Data streaming is quickly taking over the internet with streaming video already consuming more than 70% of all internet data. According to a study completed by Cisco, the number of devices receiving and emitting real-time data will more than double in the next four years from 5.5 billion to 12.5 billion. Streaming data is the core of social media as well. As sites like Twitter, SnapChat, Instagram, and Facebook continue to grow, so will the overall consumption of real-time streaming data. The question becomes, “What tools can we use to make sense of this influx of constant data?”
How it works
Streamlined3 provides developers with six fully customizable visualization templates that can be generated when creating a server instance. Once a developer has access to a data stream, visualizing this data can be completed in two simple steps: first, connect to our library and invoke the method for the desired visualization, passing in the data stream and configuration specs.
We currently offer customizable templates for six categories of graphs: Line, Bar, Scatter, Pie, Map and Bubble. Lastly, reference our library in the HTML page, then create an HTML component with the designated visualization ID.
Behind the scenes, our library takes these data streams and assigns them to the most optimal combination of web workers using node clusters to balance the load. Sticky sessions are then created using a Redis database and servers before the data is sent through our diffing algorithm via socket connections. Once our diffing algorithm optimizes rendering performance by isolating updated DOM elements, the visualization of this bound data is then appended to the HTML page.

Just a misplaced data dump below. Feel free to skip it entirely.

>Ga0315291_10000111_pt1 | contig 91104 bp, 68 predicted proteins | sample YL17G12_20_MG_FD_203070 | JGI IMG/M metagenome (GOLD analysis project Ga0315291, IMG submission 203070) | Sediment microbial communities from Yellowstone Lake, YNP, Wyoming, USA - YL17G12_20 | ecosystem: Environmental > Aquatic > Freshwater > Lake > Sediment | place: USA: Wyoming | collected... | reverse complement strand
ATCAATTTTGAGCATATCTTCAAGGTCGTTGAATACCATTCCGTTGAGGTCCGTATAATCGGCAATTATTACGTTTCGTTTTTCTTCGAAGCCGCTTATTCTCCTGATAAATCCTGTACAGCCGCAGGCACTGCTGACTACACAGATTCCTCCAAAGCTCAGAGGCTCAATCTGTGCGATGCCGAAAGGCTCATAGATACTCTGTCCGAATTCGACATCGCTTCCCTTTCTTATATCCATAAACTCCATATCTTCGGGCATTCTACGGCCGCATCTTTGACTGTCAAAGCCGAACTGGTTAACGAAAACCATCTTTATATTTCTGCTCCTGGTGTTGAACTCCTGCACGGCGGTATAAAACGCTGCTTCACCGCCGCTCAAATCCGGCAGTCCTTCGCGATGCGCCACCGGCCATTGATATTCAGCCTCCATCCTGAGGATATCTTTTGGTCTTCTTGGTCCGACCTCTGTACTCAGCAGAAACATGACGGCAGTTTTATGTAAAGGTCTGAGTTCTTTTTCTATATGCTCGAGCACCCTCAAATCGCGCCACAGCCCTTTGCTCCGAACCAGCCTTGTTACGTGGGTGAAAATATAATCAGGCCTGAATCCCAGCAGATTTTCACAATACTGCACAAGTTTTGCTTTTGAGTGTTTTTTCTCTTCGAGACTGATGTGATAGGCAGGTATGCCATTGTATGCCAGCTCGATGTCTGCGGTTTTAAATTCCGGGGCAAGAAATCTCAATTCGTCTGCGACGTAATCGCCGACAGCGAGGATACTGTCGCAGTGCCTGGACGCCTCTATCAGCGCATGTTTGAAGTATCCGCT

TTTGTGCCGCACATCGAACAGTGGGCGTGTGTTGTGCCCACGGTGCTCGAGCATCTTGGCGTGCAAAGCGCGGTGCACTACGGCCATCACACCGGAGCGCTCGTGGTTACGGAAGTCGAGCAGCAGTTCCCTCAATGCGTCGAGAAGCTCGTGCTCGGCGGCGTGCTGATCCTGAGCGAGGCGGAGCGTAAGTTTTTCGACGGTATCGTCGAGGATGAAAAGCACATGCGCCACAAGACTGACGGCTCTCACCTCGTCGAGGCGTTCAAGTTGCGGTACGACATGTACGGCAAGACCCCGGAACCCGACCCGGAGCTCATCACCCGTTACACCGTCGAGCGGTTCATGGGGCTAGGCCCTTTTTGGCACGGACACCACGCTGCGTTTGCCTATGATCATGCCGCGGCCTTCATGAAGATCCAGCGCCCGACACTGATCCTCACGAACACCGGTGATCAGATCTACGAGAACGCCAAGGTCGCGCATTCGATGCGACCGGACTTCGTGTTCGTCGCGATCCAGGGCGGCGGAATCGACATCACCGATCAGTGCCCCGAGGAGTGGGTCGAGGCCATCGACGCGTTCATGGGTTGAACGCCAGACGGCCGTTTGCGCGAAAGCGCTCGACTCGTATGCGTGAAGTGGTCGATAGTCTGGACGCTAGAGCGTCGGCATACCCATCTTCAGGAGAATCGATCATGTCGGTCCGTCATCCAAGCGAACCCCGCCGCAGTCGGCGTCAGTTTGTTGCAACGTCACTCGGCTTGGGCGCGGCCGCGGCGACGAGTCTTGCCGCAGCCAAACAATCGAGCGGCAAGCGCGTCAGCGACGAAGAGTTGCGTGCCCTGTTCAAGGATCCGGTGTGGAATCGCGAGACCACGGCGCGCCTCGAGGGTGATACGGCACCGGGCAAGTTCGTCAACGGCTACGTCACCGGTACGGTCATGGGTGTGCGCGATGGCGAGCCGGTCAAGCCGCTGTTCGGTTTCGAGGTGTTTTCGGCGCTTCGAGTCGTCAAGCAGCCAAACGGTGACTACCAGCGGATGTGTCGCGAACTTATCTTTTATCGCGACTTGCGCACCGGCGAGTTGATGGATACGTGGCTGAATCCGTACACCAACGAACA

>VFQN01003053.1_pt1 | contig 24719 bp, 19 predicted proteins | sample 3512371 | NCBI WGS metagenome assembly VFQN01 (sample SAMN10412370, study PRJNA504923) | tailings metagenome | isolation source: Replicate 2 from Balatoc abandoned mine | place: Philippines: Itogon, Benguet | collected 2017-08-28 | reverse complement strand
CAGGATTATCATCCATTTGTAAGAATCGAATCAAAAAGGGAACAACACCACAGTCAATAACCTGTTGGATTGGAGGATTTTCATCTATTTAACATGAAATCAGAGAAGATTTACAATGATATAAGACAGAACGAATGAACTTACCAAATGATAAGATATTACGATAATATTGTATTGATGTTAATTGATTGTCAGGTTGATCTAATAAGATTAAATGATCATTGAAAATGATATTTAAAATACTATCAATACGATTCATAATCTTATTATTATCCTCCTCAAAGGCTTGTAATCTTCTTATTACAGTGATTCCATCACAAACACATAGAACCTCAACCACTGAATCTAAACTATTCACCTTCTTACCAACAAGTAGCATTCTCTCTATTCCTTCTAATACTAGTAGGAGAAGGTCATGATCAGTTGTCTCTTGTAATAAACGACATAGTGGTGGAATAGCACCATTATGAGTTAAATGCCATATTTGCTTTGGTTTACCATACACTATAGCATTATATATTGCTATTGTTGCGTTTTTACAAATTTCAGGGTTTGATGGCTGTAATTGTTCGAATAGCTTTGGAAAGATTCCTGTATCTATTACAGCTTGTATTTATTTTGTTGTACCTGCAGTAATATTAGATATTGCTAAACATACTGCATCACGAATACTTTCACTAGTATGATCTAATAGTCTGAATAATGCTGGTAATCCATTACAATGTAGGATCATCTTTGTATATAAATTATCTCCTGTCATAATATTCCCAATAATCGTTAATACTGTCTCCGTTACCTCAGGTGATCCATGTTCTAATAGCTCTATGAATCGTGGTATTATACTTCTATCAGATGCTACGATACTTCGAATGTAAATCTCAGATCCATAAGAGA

Having multiple streams constantly emitting data every few milliseconds through a single-threaded server like Node can slow down the transfer of data. So to ensure scalability and optimal data transfer speeds, we used Node clusters to balance the load, creating web workers based on the number of CPUs on the client’s computer. However, we found socket connections passed through the web workers had problems maintaining their handshake. The socket connections would bounce around to multiple workers, never fully solidifying their connection. Our solution to this problem was to employ a Redis database and servers under the hood to create sticky sessions between our sockets and web workers.
D3.js offers methods and algorithms that assist developers with creating stunning visualizations derived from static sets of data. This library is equipped with dynamic selection methods that play a vital role in how DOM elements are reconfigured and redrawn. One downside to using this tool with a live data stream, however, is that the constant re-rendering can take a huge toll on the app’s performance, especially when working with multiple data streams. If the data chunk consists of only one changed value, all data-bound components will still need to be re-rendered.
We created a diffing algorithm to better apply D3.js’ great rendering logic to a constant data stream, effectively decreasing the number of DOM components targeted for a re-render each time a new data chunk is received. This algorithm works on two levels. It first compares the new data chunk against previously rendered components, then invokes a new render on the isolated components with updated data.
Check out our demo at Streamlined3.io!